NEW YORK CITY (Sept. 11, 2012) - Eleven years after the Sept. 11 terrorist attacks in New York City and at the Pentagon, Soldiers, Airmen and sea services personnel from the New York National Guard remain on duty to prevent terrorist attacks throughout the city.
Joint Task Force - Empire Shield has been on duty at the direction of the New York governor to serve as sensors and deterrents to terrorist activity.
The task force has close to 300 service members from the Army National Guard, Air National Guard and New York Naval Militia to guard and patrol potential targets such as airports, train and bus stations, and even the waterways surrounding the city.
Working with 54 partner agencies to include New York City Police Department, Port Authority Police Department, U.S. Coast Guard, Transportation Security Administration, and the Department of Homeland Security, the task force sends Soldiers and Airmen to points in the city for shifts that coincide with heavy commuter traffic.
The service members are armed and are authorized to use necessary force to defend themselves, fellow service members and civilians.
The task force can assist with traffic or crowd control as necessary, but they do not have arrest authority. Typically they stand guard near police officers to assist them when needed.
The fact that there has not been an incident where the task force has been present can be attributed to its existence.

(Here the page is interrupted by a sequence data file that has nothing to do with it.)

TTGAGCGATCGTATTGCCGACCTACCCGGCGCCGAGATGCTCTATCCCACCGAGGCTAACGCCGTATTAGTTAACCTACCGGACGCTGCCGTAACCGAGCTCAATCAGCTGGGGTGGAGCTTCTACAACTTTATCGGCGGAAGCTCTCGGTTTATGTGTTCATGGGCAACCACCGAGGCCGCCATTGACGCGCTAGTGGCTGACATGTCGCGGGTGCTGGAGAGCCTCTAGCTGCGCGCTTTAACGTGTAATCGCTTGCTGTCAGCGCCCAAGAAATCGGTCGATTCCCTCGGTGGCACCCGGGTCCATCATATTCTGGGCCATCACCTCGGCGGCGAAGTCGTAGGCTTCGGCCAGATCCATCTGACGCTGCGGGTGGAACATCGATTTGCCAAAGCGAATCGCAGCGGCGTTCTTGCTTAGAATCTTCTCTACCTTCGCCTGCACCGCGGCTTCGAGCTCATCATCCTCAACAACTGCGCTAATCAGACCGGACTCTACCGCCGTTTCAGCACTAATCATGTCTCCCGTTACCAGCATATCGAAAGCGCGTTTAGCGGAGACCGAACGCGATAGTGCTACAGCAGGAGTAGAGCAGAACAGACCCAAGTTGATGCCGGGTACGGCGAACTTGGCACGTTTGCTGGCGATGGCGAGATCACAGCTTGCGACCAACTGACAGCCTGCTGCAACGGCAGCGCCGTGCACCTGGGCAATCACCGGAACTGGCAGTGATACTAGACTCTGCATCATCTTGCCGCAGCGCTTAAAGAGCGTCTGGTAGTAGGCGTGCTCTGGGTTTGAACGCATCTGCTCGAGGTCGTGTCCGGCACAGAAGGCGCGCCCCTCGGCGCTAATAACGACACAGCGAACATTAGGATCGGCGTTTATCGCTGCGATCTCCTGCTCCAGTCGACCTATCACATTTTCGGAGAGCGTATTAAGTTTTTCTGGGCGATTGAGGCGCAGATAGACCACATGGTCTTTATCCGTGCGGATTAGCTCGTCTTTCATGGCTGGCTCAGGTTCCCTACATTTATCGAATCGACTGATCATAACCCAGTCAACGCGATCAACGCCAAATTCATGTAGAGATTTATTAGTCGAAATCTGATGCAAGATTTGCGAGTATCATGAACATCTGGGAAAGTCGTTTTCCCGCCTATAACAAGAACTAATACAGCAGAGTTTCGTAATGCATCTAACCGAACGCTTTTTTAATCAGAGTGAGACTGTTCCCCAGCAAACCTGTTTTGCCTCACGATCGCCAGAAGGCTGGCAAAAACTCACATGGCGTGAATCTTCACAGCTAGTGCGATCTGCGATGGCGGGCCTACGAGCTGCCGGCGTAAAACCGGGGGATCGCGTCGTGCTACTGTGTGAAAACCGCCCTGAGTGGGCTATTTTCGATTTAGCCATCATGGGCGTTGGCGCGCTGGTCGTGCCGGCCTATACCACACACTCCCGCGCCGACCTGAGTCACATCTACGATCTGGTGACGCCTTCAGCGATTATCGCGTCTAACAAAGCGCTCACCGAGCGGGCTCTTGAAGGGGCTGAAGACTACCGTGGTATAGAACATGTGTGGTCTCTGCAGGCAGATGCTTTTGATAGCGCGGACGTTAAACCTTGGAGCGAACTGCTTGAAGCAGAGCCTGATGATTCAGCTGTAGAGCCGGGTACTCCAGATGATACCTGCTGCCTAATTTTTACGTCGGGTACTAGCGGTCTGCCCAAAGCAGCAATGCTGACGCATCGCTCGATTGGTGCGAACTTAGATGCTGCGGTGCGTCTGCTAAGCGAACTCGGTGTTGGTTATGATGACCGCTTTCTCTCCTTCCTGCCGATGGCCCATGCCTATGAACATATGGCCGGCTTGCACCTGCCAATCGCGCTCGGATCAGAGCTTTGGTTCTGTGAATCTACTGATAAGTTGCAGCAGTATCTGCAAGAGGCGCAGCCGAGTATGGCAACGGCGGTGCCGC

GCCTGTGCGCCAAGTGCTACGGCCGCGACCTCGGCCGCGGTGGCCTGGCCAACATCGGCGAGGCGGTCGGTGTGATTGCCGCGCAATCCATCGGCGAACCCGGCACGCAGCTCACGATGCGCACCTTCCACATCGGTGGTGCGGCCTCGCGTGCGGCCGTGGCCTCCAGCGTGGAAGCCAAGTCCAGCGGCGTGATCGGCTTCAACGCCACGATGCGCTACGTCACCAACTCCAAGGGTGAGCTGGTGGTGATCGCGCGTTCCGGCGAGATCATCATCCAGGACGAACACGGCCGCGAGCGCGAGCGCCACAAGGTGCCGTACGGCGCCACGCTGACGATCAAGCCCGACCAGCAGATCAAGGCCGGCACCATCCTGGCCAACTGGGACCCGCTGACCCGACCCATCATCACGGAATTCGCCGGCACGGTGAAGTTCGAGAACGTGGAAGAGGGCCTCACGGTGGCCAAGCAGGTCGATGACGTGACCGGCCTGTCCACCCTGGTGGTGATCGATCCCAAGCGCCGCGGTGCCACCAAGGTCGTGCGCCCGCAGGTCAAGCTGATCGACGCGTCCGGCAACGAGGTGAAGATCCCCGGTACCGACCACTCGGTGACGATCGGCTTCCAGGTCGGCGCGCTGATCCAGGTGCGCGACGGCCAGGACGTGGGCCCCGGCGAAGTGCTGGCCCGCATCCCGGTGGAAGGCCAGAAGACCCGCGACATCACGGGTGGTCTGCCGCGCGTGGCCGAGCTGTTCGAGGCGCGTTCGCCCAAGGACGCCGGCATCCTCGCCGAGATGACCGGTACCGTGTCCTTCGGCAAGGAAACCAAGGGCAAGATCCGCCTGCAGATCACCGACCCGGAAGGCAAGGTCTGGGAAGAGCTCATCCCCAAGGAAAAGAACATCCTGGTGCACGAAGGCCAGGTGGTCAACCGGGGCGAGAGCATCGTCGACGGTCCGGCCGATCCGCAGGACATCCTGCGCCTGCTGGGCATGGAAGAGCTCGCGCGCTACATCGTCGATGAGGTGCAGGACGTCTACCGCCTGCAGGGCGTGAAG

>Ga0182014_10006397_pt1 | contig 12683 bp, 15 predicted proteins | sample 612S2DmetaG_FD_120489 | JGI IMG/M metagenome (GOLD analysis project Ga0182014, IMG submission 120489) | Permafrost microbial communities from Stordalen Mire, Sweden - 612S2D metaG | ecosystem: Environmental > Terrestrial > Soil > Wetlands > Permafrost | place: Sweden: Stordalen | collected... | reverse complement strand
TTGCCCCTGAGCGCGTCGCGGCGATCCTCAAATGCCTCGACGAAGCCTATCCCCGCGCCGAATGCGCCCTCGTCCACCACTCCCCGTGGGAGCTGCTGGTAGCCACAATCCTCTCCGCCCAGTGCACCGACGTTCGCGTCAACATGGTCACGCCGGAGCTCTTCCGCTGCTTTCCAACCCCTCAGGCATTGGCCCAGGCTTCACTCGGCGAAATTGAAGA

"You don't know what you prevent," said Lt. Col. Peter Riley, Joint Task Force - Empire Shield commander. "The fact that we haven't had a major attack in the city says something about the task force."
In addition to New York City, the task force operates at Peekskill Bay near West Point and the Joint Force Headquarters for the National Guard in Latham, NY.
One portion of the task force is on Mission 1, which is at posts that are not to be abandoned if there is an incident. A second portion is on Mission 2, which is at posts that can be left to respond to an incident. A third portion stays at Fort Hamilton to respond to last-minute needs, and the service members rotate missions each week.
Soldiers and Airmen still attend their weekend training with their M-Day unit in addition to their full-time job on the task force.
"We give a better-trained service member back to their unit," Riley said.
Most of them have civilian jobs being held for them while they serve on the task force. Some of the service members are geographic bachelors and live in barracks until they have a pass to go home.
Even with the demands placed on task force service members, it is a coveted position and only those who meet high performance and conduct standards are selected and retained.
"It's a privilege to be on this mission," said Air Force Senior Master Sgt. Ed Mondezie, senior enlisted leader of Joint Task Force - Empire Shield.
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